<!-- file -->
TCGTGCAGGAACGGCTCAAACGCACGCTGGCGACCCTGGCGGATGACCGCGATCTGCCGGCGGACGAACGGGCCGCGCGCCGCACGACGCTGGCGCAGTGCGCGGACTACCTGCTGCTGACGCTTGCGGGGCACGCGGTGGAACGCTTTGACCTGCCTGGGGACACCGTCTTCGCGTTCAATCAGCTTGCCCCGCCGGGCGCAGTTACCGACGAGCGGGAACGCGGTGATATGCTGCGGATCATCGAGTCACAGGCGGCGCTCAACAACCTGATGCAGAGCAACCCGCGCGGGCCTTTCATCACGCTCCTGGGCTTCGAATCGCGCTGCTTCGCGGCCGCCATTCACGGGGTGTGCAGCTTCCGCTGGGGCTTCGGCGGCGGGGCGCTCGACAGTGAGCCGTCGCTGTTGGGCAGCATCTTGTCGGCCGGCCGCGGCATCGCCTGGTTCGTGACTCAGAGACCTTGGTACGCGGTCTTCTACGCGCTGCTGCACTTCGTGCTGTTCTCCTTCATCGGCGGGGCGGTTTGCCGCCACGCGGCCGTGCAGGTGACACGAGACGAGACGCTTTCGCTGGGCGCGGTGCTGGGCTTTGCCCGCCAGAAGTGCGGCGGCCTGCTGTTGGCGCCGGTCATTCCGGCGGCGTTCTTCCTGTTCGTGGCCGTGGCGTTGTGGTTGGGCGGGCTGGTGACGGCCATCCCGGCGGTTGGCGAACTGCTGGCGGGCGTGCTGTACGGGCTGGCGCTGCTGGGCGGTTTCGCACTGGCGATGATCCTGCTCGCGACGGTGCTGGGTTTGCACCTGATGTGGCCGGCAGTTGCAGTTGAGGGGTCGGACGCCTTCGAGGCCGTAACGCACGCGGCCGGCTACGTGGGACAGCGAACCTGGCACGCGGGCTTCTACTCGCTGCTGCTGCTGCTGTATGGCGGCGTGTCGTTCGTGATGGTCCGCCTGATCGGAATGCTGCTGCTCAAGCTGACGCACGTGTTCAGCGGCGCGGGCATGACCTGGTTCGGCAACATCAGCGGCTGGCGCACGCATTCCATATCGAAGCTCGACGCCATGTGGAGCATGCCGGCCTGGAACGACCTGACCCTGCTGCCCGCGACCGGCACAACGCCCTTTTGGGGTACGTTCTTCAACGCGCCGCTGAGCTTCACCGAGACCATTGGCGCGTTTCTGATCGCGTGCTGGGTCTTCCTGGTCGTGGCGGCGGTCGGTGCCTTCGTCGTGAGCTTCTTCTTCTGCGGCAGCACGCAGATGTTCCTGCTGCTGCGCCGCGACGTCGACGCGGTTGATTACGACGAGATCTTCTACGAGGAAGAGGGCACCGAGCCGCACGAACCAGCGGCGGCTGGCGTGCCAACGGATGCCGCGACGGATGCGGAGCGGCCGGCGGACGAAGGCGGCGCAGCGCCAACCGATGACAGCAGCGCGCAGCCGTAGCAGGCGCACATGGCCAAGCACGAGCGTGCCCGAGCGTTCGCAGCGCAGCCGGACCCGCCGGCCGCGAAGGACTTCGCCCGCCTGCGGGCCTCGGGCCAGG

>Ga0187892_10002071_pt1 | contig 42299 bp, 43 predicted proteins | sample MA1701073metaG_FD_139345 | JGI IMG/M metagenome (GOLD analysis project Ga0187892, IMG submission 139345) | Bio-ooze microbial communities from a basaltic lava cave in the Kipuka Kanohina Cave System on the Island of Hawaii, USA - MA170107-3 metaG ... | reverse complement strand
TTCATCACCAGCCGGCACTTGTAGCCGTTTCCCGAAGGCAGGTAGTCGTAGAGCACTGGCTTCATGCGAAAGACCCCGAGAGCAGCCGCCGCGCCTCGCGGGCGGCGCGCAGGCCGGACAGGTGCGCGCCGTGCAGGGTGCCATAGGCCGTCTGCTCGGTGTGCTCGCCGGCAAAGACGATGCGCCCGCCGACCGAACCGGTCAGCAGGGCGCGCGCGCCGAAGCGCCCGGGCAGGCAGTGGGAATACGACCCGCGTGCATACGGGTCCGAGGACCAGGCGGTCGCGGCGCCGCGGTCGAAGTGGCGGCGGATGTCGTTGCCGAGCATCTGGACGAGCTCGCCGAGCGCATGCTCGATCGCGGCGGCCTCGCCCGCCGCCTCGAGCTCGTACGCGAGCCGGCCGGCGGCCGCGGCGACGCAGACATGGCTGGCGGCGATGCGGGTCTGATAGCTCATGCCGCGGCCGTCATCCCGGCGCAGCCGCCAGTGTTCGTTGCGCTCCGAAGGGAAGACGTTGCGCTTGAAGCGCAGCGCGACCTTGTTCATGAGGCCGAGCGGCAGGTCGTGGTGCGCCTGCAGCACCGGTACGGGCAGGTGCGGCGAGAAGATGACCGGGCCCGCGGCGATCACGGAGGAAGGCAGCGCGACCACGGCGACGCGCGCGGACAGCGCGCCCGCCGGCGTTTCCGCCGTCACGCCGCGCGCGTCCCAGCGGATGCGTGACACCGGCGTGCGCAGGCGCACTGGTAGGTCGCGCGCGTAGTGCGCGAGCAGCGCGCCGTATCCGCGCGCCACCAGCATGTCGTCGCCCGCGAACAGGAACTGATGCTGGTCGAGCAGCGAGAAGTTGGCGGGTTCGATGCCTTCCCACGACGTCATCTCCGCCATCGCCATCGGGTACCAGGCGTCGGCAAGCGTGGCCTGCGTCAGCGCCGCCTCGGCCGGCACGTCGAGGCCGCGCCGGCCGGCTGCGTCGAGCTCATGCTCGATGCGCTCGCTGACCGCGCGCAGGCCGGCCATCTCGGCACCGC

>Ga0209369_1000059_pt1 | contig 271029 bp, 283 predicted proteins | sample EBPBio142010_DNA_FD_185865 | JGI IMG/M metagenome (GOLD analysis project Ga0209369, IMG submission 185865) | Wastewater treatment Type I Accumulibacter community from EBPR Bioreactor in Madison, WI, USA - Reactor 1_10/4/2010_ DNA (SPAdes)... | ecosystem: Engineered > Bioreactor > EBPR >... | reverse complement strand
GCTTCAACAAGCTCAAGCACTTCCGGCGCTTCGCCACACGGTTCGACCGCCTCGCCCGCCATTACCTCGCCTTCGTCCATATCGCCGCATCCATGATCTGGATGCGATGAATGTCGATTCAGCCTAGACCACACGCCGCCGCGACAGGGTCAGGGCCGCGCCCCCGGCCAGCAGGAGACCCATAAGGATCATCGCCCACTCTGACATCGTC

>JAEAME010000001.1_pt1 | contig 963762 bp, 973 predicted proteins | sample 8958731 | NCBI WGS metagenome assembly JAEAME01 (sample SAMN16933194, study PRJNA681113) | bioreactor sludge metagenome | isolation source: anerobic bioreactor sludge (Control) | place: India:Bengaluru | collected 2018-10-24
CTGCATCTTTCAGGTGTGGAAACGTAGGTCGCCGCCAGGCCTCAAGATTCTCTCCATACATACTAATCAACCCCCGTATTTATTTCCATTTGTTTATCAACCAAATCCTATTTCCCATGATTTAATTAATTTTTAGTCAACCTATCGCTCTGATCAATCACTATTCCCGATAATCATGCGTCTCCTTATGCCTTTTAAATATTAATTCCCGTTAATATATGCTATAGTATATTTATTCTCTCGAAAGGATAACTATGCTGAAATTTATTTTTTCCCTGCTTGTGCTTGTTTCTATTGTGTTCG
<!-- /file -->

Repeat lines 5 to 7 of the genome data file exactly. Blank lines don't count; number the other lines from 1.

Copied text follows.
GCTTCAACAAGCTCAAGCACTTCCGGCGCTTCGCCACACGGTTCGACCGCCTCGCCCGCCATTACCTCGCCTTCGTCCATATCGCCGCATCCATGATCTGGATGCGATGAATGTCGATTCAGCCTAGACCACACGCCGCCGCGACAGGGTCAGGGCCGCGCCCCCGGCCAGCAGGAGACCCATAAGGATCATCGCCCACTCTGACATCGTC

>JAEAME010000001.1_pt1 | contig 963762 bp, 973 predicted proteins | sample 8958731 | NCBI WGS metagenome assembly JAEAME01 (sample SAMN16933194, study PRJNA681113) | bioreactor sludge metagenome | isolation source: anerobic bioreactor sludge (Control) | place: India:Bengaluru | collected 2018-10-24
CTGCATCTTTCAGGTGTGGAAACGTAGGTCGCCGCCAGGCCTCAAGATTCTCTCCATACATACTAATCAACCCCCGTATTTATTTCCATTTGTTTATCAACCAAATCCTATTTCCCATGATTTAATTAATTTTTAGTCAACCTATCGCTCTGATCAATCACTATTCCCGATAATCATGCGTCTCCTTATGCCTTTTAAATATTAATTCCCGTTAATATATGCTATAGTATATTTATTCTCTCGAAAGGATAACTATGCTGAAATTTATTTTTTCCCTGCTTGTGCTTGTTTCTATTGTGTTCG